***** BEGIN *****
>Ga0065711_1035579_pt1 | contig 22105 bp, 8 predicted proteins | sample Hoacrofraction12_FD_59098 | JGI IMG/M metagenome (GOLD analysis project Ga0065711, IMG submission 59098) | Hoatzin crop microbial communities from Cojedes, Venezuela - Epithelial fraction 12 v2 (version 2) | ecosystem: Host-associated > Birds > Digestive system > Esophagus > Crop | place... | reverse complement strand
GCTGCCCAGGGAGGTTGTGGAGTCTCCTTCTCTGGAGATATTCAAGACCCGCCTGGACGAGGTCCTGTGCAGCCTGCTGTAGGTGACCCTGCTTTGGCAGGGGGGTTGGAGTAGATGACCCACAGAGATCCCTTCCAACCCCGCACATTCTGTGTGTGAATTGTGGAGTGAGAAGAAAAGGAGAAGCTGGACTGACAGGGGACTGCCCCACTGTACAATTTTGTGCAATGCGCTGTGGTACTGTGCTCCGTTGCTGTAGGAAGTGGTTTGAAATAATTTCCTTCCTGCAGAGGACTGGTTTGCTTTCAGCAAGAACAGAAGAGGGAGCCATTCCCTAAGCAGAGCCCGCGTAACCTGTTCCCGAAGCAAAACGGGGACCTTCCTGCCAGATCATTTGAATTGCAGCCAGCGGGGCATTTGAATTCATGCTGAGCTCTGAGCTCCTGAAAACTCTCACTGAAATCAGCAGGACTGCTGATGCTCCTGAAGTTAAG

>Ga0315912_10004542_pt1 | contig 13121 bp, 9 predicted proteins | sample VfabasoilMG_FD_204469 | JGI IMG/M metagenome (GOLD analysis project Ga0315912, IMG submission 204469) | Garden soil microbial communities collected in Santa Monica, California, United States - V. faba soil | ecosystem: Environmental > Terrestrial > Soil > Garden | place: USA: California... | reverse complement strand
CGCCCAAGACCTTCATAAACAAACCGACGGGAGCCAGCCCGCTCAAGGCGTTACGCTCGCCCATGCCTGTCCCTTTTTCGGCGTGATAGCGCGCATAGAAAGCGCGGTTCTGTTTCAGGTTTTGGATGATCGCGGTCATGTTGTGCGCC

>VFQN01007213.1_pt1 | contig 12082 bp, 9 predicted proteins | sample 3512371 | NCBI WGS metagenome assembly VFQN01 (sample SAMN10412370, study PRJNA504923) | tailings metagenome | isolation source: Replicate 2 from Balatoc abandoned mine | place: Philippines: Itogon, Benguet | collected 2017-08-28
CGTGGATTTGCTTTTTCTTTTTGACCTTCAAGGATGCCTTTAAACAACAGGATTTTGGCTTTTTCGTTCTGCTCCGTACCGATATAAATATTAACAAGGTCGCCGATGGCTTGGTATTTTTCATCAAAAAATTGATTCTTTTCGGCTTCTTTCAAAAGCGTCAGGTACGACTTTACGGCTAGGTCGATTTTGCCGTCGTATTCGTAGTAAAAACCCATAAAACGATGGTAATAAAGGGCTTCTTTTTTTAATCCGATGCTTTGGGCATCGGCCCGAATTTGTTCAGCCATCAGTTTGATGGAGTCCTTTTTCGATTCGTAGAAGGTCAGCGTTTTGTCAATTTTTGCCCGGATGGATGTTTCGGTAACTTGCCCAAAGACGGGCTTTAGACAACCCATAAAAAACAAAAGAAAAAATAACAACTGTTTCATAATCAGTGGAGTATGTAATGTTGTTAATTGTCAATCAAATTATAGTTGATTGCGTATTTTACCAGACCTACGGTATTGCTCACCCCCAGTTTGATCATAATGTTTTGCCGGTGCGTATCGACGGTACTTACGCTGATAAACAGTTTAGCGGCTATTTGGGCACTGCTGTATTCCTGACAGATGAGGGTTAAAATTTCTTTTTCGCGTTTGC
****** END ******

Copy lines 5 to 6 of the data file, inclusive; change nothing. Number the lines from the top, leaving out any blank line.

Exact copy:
>VFQN01007213.1_pt1 | contig 12082 bp, 9 predicted proteins | sample 3512371 | NCBI WGS metagenome assembly VFQN01 (sample SAMN10412370, study PRJNA504923) | tailings metagenome | isolation source: Replicate 2 from Balatoc abandoned mine | place: Philippines: Itogon, Benguet | collected 2017-08-28
CGTGGATTTGCTTTTTCTTTTTGACCTTCAAGGATGCCTTTAAACAACAGGATTTTGGCTTTTTCGTTCTGCTCCGTACCGATATAAATATTAACAAGGTCGCCGATGGCTTGGTATTTTTCATCAAAAAATTGATTCTTTTCGGCTTCTTTCAAAAGCGTCAGGTACGACTTTACGGCTAGGTCGATTTTGCCGTCGTATTCGTAGTAAAAACCCATAAAACGATGGTAATAAAGGGCTTCTTTTTTTAATCCGATGCTTTGGGCATCGGCCCGAATTTGTTCAGCCATCAGTTTGATGGAGTCCTTTTTCGATTCGTAGAAGGTCAGCGTTTTGTCAATTTTTGCCCGGATGGATGTTTCGGTAACTTGCCCAAAGACGGGCTTTAGACAACCCATAAAAAACAAAAGAAAAAATAACAACTGTTTCATAATCAGTGGAGTATGTAATGTTGTTAATTGTCAATCAAATTATAGTTGATTGCGTATTTTACCAGACCTACGGTATTGCTCACCCCCAGTTTGATCATAATGTTTTGCCGGTGCGTATCGACGGTACTTACGCTGATAAACAGTTTAGCGGCTATTTGGGCACTGCTGTATTCCTGACAGATGAGGGTTAAAATTTCTTTTTCGCGTTTGC